>positions within reasonnable time (while humans solved them at the board!).

So Pierre does not think DT2 is a machine then (I assume that tournament time
control is considered reasonable?). When did it pass the Turing test?

I am not going to say anything further for a few days so that others have
the chance to try them out. The first position, by the way, was from the
Kasparov-Karpov match in New York. In fact, we were in the press room during
the very game. None of the grandmasters on site got it during the game.
Well, they saw the move, but did not think that it works.

Marc-Francois Baudot

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Jul 12, 1994, 10:49:56 AM7/12/94
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f...@watson.ibm.com (Feng-Hsiung Hsu) writes:


>So Pierre does not think DT2 is a machine then (I assume that tournament time
>control is considered reasonable?). When did it pass the Turing test?

Tournament time control is more than reasonable! Of course, you have
to find the good move for the good reasons. For instance, the Novag Diablo
finds the good move in the first position after 7,5 months (Pierre
uses the diablo to detect power failures!), but because it thinks white
has a bad position and can draw with kasparov's move. this would not be
considered a correct answer. But I guess everyone here is aware of this
problem.

I can't wait to see your results!

Marc-Francois Baudot

engelkes

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Jul 15, 1994, 4:32:45 AM7/15/94
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There is some discussion in this group on computers not being able to
solve difficult chess problems. May I add that computers often can't solve
very easy problems?
Some time ago, the Dutch Grandmaster Donner said that the only use for chess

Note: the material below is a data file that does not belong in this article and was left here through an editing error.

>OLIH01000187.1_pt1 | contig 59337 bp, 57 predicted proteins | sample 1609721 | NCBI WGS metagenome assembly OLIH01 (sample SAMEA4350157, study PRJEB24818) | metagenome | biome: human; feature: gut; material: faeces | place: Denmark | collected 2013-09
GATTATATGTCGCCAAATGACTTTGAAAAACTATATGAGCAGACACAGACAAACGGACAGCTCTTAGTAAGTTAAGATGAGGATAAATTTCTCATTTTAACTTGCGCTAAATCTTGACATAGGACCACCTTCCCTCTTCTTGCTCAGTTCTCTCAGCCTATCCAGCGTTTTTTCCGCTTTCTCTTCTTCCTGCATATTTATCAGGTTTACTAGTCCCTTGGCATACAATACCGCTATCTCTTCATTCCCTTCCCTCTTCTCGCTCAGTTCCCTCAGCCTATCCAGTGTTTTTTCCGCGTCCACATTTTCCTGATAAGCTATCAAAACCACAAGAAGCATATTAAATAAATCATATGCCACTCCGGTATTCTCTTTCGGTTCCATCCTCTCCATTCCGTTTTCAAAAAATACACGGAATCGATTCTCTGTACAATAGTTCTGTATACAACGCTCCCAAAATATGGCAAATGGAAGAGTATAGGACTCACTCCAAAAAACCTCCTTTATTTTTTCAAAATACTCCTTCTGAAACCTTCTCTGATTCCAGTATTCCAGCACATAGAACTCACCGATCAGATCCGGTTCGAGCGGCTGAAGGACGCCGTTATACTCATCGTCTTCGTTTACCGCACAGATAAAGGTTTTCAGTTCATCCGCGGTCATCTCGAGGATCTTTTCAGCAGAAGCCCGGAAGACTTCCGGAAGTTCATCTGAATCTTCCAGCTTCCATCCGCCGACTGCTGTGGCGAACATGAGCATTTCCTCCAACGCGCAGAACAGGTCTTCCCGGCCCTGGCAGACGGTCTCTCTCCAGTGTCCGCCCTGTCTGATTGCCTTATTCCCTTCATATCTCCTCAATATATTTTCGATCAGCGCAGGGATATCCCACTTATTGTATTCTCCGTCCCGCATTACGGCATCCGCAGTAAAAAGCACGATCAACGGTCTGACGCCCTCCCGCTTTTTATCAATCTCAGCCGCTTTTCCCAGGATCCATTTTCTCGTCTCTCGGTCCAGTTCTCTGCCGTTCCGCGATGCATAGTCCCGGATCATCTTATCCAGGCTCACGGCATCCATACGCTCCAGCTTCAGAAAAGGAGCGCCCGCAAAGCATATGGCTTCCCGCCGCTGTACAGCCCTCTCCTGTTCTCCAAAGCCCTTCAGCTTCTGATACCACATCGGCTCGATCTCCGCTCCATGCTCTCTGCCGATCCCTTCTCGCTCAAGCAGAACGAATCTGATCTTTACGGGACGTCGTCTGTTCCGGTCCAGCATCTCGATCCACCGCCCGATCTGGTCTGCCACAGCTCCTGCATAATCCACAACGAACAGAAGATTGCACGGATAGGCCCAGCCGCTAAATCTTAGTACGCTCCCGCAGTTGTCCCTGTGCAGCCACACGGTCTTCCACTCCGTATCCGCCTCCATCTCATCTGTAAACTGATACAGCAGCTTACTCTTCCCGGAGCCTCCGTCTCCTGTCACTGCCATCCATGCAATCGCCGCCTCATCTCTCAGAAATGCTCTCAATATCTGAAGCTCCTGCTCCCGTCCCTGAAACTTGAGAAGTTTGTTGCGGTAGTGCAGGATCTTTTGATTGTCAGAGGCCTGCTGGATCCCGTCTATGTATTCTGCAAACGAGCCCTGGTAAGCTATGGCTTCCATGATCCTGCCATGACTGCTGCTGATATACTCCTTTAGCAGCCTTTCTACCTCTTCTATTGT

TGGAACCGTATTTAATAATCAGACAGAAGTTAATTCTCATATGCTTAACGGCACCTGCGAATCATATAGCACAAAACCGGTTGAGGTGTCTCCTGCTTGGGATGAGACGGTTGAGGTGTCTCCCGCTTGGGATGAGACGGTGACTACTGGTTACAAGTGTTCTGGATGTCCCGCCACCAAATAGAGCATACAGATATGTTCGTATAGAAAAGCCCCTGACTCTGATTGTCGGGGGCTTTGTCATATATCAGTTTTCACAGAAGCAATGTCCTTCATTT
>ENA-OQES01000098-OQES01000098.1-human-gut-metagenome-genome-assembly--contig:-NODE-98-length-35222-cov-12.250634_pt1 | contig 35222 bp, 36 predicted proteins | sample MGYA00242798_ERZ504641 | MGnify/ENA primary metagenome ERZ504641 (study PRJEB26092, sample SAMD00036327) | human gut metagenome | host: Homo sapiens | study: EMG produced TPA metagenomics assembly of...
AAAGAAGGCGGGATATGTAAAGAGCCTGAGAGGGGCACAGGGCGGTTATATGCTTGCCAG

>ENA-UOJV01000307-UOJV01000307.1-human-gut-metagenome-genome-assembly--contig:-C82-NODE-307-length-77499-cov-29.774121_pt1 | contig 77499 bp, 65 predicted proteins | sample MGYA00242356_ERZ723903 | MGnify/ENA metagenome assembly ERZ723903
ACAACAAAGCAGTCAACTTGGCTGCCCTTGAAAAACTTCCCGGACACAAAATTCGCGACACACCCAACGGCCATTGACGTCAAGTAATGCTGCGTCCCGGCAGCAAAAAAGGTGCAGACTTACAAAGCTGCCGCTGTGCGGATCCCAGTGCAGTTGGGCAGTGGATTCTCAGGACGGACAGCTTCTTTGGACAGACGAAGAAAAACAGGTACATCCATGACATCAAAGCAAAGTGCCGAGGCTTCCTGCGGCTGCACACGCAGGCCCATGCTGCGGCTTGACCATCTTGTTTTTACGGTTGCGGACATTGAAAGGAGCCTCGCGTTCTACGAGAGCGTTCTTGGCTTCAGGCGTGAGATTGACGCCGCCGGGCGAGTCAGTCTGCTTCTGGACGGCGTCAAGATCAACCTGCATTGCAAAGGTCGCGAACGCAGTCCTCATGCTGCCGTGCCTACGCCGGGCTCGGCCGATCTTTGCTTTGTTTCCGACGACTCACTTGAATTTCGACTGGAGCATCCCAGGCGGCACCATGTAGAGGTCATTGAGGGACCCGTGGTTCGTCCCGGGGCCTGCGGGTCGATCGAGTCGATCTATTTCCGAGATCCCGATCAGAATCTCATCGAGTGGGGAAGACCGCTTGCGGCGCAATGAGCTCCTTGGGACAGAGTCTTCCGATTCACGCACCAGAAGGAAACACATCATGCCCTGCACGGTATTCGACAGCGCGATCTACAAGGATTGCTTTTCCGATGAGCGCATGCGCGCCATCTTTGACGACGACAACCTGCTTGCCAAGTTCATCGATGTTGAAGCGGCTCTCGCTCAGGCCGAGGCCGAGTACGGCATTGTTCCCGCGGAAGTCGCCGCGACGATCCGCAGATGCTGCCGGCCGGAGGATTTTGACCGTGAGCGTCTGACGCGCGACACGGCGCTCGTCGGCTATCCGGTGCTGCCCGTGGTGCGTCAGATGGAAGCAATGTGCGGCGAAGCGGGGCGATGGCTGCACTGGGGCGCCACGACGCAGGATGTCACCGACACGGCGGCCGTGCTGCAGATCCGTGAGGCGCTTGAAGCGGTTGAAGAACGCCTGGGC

computers is that they can be used as alarm clocks. Just give them any
position to solve late in the evening and they will beep you awake when you
have to go to your work. That they suggest the wrong move doesn't matter.
It's the beep that counts.

White: Kh1, Bd1, pg3
Black: Kh8, ph4
White to play and win. I've never seen a computer that didn't play gh4.

White: Kf4, Bd6, Na1, Nf6
Black: Ke6 pe7
White to play and win. Every move other than Be7 will win.

Many commercial programs don't even know the rules properly. Test this
position against your computer:
White Ke1, Rh1, Ra2, Bb1, Na1, pawns a4 b3 c2 h2
Black Kh8, Rg8, Ra8, Be7, pawns a5, b4, c3, g7, g3.
(the last moves before this position were: b2-b3 and h4xg3)
Now these moves are being played: 1. hg3 Bh4 2. Rg1 Be7 3. Rh1 Bh4.
This is **NOT** the second occurrance of the position. White has lost the
right to castle, so according to FIDE rules, the position is different.
4. Rg1 Be7. Now ask your computer for a move.
Will it find the easy checkmate in 2 moves or will he play a losing move?

Excuse me for not giving more examples. I have to set my alarm clock.
I hope it awakes me at a time computers are really playing chess instead
of brute-forcing the noble game. When I play my computer now it's just as
exciting as playing tennis against the wall.

--
W.E. Engelkes
Spaarnrijkstraat 26
2024 EK Haarlem (NL)
Tel. 023-259279

Rick Ganong

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Jul 15, 1994, 9:10:48 AM7/15/94
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"will he play" is cute, but should probably be "will it play"
(a losing move).

"occurrance" should be "occurrence".

Nice post. Thanks.